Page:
Secondhand smoke at airports risky, government study says

Secondhand smoke at airports risky, government study says

If your holiday plans include air travel, you might be interested in knowing whether the airports you’ll be spending time in are smoke-free.

A government study released Nov. 20 found air pollution from secondhand smoke that is directly outside designated smoking areas at airports is five times higher than it is in smoke-free airports.

And if you actually sit inside a smoking area, such as a restaurant, bar or smoking room, the risk rises substantially: The pollution level is 23 times higher in these areas than it is in smoke-free airports.

The study, done by the Centers for Disease Control and Prevention, says five of the 29 largest airports in the U.S. have designated smoking areas.

The five airports are Hartsfield-Jackson Atlanta International Airport, Washington Dulles International airport, McCarran International Airport in Las Vegas, Denver International Airport and Salt Lake City international Airport. Together, they included 15 percent of all U.S. air travel last year, according to the CDC.

“The findings in today’s report further confirm that ventilated smoking rooms and designated smoking area are not effective,” said Tim McAfee, director of CDC office on Smoking and Health in a written statement. “Prohibiting smoking in all indoor areas is the only effective way to fully eliminate exposure to secondhand smoke.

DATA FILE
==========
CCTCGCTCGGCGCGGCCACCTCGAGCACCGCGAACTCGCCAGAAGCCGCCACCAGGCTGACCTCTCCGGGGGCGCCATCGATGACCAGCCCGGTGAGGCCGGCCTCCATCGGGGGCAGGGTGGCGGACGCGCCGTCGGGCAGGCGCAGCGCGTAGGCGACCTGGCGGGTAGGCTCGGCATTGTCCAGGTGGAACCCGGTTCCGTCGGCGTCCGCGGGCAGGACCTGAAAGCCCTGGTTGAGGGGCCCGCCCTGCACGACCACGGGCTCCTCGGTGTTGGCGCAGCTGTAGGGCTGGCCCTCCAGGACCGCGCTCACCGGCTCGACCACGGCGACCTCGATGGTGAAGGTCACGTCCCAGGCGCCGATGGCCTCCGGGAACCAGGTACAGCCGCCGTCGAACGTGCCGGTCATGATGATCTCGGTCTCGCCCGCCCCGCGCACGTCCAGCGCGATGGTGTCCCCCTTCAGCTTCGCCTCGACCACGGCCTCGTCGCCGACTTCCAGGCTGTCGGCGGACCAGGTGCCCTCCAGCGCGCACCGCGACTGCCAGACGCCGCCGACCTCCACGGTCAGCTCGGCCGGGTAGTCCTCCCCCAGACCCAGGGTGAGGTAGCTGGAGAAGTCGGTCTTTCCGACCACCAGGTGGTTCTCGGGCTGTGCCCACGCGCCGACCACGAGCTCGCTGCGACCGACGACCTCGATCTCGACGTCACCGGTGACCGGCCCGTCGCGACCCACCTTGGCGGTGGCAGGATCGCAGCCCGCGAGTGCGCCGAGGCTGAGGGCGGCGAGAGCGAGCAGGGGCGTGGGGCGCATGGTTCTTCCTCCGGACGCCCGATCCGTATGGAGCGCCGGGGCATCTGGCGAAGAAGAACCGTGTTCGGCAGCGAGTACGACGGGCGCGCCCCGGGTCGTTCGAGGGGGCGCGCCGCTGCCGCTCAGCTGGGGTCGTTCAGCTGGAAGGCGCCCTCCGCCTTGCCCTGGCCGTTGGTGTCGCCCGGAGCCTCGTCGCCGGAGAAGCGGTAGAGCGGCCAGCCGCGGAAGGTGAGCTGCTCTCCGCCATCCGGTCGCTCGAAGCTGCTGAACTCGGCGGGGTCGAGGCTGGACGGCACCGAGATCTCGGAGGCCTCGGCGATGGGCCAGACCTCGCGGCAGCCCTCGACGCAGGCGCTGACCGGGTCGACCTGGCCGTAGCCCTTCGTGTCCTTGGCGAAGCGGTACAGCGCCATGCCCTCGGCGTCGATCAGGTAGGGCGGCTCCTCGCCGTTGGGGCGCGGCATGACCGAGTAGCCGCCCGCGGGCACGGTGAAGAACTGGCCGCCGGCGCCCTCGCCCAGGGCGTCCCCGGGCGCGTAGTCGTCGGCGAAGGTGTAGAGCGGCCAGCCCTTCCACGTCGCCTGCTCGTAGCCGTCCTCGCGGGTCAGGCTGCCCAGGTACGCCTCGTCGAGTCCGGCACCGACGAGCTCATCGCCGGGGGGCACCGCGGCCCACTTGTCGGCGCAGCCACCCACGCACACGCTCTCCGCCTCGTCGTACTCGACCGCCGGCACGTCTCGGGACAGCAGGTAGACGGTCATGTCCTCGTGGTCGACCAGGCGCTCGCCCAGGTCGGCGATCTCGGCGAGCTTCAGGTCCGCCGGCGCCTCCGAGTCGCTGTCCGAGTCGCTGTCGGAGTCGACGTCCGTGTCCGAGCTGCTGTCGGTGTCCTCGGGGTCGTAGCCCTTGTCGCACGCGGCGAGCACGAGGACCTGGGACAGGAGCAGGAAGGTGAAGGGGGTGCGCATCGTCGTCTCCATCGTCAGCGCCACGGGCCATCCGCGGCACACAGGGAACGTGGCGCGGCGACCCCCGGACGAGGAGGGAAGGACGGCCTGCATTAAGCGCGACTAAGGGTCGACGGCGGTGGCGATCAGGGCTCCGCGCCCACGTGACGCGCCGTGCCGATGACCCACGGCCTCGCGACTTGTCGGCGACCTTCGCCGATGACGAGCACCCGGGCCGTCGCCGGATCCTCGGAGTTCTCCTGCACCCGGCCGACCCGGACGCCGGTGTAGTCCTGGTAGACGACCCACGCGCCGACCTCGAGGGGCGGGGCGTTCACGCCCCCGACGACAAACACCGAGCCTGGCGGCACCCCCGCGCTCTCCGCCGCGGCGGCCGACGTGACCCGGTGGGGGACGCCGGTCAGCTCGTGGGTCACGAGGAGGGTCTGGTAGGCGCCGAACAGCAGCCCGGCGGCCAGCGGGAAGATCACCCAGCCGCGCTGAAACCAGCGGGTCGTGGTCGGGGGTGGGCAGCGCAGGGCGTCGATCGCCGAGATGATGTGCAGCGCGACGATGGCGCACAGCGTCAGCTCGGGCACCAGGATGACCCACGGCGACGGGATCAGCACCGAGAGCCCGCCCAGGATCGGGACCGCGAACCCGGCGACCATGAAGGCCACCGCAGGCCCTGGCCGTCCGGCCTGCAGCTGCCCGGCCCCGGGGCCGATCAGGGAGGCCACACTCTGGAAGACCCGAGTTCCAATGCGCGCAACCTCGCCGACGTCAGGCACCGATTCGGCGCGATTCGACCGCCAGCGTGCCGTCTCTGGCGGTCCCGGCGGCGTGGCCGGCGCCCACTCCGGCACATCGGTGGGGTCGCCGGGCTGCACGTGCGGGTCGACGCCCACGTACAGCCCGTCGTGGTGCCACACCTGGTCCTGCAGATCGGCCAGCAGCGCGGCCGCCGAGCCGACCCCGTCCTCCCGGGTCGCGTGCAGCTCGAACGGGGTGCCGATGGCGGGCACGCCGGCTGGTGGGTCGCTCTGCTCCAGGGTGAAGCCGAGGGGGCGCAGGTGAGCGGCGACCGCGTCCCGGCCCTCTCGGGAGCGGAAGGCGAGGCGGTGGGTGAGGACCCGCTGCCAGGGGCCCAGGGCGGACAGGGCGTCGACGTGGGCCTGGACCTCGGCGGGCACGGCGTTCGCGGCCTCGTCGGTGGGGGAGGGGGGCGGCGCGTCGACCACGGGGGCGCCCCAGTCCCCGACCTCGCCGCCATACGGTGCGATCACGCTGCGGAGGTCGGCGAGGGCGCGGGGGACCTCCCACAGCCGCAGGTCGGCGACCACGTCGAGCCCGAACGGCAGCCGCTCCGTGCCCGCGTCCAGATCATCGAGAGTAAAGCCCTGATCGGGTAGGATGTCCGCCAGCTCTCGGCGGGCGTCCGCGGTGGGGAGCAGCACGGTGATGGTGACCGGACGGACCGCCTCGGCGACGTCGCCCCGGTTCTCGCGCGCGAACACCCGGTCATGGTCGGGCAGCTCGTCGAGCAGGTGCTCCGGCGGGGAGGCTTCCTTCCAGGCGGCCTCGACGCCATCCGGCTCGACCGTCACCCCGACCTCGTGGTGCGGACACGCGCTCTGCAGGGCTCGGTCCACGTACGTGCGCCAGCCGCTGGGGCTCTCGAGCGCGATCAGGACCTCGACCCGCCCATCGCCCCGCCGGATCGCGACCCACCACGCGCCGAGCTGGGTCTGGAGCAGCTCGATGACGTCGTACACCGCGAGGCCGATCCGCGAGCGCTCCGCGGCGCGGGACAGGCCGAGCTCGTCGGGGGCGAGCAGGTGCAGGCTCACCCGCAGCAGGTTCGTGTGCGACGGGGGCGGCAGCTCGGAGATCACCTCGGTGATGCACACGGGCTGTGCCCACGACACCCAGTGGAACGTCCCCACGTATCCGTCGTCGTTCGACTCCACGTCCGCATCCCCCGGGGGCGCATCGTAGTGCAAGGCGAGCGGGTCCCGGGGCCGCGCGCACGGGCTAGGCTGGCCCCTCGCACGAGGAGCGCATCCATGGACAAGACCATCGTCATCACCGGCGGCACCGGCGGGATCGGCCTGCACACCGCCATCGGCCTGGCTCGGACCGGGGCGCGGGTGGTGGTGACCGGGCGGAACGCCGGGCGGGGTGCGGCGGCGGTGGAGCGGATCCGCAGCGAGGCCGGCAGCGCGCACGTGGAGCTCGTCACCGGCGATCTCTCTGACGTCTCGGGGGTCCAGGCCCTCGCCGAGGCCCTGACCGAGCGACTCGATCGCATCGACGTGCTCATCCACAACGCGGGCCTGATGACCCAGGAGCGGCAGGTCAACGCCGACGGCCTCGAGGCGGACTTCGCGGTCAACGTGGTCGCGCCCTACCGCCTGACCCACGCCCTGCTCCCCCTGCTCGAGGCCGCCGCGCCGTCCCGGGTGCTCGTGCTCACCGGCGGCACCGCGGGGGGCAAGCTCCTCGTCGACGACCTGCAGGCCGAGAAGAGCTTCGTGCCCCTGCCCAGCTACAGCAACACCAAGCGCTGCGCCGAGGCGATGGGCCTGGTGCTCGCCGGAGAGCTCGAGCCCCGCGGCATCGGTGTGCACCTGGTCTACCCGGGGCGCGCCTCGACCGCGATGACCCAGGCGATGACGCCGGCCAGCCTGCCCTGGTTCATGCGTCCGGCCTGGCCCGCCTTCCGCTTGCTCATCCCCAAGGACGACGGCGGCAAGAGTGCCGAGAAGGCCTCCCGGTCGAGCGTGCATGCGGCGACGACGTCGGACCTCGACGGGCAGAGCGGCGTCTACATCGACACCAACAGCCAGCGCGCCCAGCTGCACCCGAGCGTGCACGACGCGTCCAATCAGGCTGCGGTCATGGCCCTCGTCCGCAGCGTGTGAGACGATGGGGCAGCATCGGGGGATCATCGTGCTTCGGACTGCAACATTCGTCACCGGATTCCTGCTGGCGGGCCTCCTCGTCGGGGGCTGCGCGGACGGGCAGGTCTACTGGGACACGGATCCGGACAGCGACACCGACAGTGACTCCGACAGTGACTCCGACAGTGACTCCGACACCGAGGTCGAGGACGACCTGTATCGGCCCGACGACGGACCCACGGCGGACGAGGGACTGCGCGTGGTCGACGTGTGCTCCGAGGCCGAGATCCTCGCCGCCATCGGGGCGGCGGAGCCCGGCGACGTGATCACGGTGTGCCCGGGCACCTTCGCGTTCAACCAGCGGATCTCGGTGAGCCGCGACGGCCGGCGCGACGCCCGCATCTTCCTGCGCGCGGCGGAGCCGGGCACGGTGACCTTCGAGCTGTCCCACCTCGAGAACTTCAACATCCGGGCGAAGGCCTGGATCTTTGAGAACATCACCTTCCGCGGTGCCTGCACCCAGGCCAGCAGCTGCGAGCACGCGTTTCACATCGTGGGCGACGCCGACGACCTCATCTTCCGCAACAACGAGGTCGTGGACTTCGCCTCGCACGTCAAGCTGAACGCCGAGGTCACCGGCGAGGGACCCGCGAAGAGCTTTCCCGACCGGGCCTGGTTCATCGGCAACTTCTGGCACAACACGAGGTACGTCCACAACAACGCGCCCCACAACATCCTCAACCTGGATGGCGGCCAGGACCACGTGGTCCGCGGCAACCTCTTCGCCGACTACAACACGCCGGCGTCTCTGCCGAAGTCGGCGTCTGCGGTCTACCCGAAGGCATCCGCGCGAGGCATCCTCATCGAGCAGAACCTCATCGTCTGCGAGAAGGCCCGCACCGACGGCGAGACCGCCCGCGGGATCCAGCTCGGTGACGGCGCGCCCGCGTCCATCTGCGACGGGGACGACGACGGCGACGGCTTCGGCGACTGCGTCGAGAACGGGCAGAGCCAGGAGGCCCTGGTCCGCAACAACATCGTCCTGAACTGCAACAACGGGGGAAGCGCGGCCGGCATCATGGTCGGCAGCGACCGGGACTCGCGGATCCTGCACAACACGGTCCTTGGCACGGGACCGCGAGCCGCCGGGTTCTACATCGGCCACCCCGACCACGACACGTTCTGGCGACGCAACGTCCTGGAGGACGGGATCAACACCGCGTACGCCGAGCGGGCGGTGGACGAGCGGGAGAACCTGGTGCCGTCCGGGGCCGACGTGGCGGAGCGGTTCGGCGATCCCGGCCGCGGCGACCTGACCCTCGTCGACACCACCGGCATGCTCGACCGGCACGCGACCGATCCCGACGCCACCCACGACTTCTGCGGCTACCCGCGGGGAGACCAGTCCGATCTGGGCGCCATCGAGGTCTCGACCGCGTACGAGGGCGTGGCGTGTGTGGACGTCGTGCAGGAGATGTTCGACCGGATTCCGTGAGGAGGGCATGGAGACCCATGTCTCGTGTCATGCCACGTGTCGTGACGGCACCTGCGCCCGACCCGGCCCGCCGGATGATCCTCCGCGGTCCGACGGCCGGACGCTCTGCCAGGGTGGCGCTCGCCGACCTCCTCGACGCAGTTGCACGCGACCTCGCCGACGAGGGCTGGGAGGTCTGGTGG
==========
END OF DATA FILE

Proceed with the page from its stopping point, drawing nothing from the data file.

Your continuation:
Federal laws ban smoking ion U.S. domestic and international commercial airline flights, but airports aren’t required to be smoke-free.

Secondhand smoke causes heart disease and lung cander in non-smoking adults, sudden infant death syndrome, respiratory problems. ear infections and asthma attacks in infants and children, and even brief exposure can trigger a heart attack, according to the CDC.
 

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